In a desperate attempt to separate myself from all the great blogs that recommend songs, I am going to focus on moments--instants, really--within songs. Or, as they shall forever be known henceforth: Great Moments In Music. (GMM) A GMM can be anything: the instant when a drum kicks in, a plaintive harmony, the beginning of a guitar solo--even a single note.
Here are a few GMM that have been in my head of late.
1. The Hold Steady: "First Night"
If you do not currently own the newest Hold Steady album (Boys and Girls in America) go now and buy it. I will wait. Really. It is the best rock album I have heard in three years. Thin Lizzy meets Bruce Springsteen meets Jack Kerouac. Only better than all three. It heals scrofula. It will repaint your apartment. It will insulate you from the cruelty of traffic policemen. It can dance the forbidden dances.
There's a moment, at the end of the the song "First Night": the song seems to be over. They've been repeating the same chorus over and over. Then, from nowhere, begins the lyric: "Boys and girls in America. Boys and girls in America...." The music swells. Salvation draws near. The song ends again, this time with this line describing the "sequencer boys": "When they kiss, they spit white noise." (Backup singers repeat: "White noise.") IT ROCKS.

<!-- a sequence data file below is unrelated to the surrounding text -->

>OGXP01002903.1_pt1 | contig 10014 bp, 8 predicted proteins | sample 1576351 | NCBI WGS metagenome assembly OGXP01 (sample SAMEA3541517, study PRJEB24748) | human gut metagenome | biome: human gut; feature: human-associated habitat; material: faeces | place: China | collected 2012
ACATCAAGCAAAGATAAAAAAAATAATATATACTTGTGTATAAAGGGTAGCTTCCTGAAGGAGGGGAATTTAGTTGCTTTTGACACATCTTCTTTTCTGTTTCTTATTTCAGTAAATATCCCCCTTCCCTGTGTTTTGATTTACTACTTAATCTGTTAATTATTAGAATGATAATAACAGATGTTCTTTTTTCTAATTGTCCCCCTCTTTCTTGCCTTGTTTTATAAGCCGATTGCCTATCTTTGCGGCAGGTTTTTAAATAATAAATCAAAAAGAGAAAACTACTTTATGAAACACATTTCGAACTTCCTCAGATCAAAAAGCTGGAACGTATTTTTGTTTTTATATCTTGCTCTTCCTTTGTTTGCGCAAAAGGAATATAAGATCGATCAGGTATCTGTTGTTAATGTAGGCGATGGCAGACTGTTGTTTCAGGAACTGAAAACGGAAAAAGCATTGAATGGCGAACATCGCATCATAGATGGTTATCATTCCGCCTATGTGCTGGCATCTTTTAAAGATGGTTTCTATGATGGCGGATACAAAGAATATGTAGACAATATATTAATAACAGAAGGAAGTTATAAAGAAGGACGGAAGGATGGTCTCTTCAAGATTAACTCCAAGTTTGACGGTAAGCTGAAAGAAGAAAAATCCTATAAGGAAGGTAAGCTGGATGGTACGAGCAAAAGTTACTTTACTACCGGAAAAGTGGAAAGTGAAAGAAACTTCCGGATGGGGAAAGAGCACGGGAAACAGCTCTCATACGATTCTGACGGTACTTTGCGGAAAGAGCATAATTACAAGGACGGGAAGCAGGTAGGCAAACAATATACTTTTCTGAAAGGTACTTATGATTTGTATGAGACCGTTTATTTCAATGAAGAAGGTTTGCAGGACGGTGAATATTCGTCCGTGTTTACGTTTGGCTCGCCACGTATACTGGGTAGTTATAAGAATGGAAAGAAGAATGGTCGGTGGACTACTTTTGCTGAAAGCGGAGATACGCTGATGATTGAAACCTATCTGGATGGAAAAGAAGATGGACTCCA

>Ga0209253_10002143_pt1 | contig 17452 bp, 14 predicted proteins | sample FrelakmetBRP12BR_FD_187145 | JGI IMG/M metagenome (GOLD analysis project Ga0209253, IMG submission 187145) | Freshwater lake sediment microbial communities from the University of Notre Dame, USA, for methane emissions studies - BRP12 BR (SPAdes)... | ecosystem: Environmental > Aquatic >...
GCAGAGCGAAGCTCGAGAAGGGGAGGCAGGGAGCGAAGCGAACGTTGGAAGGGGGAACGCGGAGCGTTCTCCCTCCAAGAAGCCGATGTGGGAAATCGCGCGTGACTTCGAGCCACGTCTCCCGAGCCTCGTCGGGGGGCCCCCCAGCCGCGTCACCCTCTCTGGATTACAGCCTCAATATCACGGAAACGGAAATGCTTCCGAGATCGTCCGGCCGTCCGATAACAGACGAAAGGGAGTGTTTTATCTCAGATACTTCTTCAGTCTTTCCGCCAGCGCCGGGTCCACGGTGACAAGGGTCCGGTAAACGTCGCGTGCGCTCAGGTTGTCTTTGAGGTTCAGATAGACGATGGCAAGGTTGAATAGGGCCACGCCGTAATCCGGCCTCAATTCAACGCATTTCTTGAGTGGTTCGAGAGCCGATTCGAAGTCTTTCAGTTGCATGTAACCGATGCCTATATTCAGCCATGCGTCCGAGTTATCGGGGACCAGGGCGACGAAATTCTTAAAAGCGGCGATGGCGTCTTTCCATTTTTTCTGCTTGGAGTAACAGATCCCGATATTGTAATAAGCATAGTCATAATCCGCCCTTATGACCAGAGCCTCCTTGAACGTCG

2. Jupiter One: "Countdown"
I learned of this band through the most random of channels. When I started this blog I was given links to other blogs that were recently begun. (To gather ideas, I guess?). This band has a new website; I went there; I listened to their songs. And I loved them. (To check them out, go here.)
Anyway, the GMM occurs at about the 50 second mark; the chorus begins. "Hey now, wake up...it's a beautiful day." Sounds a little trite, lyrically, but it works.
3. Van Morrison: "Sweet Thing."
Astral Weeks remains one of those albums that can always do something to me. It is, in the truest sense of the word, magical. Mystical, in the best, insane, Irish way. I could pick ten different moments from this album, but I'm going to pick the moment about five seconds into "Sweet Thing" when the string bass enters. It dances and cavorts. The song is all joy, all joy and love. ("It's me, I'm dynamite and I don't know why" is one of the many great lyrics from this song. Also: "And I will not remember that I ever felt the pain." To say THE pain--as if all pain was only one pain, which we all sometimes shared.)
I remember reading a book about songwriters; in it, a singer described the essential quality of a great singer. "They have to have the YARRGH" in their voice," he said. (I think it was Bono?) The person quoted then went on to point to Van Morrison; he, HE, has the Yarrgh in his voice. It's true. (That's "yarrgh" by the way. NOT "yarggh." Yarggh is something Scottish people do with sheep.)